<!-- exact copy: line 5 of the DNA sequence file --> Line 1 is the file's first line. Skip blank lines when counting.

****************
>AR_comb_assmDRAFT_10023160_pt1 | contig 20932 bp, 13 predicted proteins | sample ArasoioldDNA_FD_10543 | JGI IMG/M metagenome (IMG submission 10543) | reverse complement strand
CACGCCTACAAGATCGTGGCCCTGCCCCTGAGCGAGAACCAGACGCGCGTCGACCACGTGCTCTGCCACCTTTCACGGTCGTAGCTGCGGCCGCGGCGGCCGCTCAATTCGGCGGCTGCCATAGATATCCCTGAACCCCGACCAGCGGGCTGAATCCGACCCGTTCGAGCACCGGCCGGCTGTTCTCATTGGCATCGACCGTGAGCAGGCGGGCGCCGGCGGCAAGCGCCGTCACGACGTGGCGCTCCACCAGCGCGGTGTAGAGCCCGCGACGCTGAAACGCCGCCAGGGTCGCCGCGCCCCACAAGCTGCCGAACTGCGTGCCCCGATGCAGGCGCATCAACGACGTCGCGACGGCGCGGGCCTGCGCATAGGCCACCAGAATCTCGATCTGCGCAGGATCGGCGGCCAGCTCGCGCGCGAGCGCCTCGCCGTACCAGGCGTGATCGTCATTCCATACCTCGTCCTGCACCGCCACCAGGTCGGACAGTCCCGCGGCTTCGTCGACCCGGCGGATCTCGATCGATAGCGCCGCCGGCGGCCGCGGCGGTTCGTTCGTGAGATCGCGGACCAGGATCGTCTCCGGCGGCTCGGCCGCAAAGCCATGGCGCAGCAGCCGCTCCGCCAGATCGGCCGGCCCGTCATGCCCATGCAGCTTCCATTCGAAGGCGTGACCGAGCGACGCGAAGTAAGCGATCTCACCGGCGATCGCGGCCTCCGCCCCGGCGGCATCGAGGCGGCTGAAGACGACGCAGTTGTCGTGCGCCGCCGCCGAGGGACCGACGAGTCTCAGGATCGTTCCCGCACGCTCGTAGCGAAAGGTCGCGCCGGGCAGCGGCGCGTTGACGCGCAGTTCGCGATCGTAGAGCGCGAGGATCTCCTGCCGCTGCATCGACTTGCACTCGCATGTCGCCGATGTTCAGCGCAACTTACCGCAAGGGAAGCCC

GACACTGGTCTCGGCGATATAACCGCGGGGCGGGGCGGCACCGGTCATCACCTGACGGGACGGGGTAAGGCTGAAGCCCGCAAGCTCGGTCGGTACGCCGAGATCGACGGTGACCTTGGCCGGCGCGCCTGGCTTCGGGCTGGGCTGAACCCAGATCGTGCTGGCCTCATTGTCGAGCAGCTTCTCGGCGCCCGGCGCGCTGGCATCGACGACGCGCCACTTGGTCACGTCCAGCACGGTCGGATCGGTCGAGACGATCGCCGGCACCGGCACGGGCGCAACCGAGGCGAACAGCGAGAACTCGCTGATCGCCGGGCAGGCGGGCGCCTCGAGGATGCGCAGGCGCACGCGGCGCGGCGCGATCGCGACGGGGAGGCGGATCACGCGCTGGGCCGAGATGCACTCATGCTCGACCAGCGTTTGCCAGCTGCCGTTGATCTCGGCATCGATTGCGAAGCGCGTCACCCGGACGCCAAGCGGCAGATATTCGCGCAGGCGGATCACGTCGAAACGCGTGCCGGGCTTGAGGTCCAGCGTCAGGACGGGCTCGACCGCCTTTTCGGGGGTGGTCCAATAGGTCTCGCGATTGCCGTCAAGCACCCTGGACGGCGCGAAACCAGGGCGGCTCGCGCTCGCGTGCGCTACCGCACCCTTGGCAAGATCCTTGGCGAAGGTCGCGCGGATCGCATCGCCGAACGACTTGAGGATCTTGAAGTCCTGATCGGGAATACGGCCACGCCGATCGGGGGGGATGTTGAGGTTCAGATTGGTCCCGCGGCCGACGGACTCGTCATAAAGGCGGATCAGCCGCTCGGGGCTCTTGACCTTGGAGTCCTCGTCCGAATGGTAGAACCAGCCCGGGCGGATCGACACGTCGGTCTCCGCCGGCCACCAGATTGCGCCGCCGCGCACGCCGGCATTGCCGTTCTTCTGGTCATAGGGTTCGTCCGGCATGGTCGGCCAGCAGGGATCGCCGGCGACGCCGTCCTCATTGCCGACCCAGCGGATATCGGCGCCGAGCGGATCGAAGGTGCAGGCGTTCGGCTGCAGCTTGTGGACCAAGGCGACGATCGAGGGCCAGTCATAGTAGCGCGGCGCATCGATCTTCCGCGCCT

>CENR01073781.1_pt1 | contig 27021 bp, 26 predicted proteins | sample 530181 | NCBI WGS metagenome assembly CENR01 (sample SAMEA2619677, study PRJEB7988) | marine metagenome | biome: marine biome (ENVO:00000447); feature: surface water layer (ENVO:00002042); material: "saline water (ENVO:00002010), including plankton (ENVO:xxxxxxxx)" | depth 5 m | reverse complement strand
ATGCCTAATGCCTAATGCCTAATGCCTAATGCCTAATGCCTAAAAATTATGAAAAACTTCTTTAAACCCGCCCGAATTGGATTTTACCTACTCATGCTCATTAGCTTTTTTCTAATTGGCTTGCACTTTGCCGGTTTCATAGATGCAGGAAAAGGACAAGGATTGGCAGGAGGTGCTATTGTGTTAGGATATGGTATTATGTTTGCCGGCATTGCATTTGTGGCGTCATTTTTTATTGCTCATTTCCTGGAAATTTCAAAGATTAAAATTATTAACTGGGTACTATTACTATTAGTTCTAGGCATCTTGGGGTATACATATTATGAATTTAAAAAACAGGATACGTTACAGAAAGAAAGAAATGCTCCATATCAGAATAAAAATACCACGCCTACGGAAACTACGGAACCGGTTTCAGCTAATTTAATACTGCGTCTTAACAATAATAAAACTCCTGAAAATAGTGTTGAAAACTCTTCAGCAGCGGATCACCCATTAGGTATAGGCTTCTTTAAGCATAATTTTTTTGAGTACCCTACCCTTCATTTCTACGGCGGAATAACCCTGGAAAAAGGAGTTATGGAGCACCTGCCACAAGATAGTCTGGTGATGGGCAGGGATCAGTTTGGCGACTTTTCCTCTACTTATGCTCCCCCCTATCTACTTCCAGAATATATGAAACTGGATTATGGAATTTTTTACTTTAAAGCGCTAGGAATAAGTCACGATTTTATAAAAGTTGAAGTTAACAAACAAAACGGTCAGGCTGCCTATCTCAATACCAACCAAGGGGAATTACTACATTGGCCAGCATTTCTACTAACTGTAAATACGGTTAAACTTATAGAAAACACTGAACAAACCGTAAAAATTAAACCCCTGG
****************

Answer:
ATGCCTAATGCCTAATGCCTAATGCCTAATGCCTAATGCCTAAAAATTATGAAAAACTTCTTTAAACCCGCCCGAATTGGATTTTACCTACTCATGCTCATTAGCTTTTTTCTAATTGGCTTGCACTTTGCCGGTTTCATAGATGCAGGAAAAGGACAAGGATTGGCAGGAGGTGCTATTGTGTTAGGATATGGTATTATGTTTGCCGGCATTGCATTTGTGGCGTCATTTTTTATTGCTCATTTCCTGGAAATTTCAAAGATTAAAATTATTAACTGGGTACTATTACTATTAGTTCTAGGCATCTTGGGGTATACATATTATGAATTTAAAAAACAGGATACGTTACAGAAAGAAAGAAATGCTCCATATCAGAATAAAAATACCACGCCTACGGAAACTACGGAACCGGTTTCAGCTAATTTAATACTGCGTCTTAACAATAATAAAACTCCTGAAAATAGTGTTGAAAACTCTTCAGCAGCGGATCACCCATTAGGTATAGGCTTCTTTAAGCATAATTTTTTTGAGTACCCTACCCTTCATTTCTACGGCGGAATAACCCTGGAAAAAGGAGTTATGGAGCACCTGCCACAAGATAGTCTGGTGATGGGCAGGGATCAGTTTGGCGACTTTTCCTCTACTTATGCTCCCCCCTATCTACTTCCAGAATATATGAAACTGGATTATGGAATTTTTTACTTTAAAGCGCTAGGAATAAGTCACGATTTTATAAAAGTTGAAGTTAACAAACAAAACGGTCAGGCTGCCTATCTCAATACCAACCAAGGGGAATTACTACATTGGCCAGCATTTCTACTAACTGTAAATACGGTTAAACTTATAGAAAACACTGAACAAACCGTAAAAATTAAACCCCTGG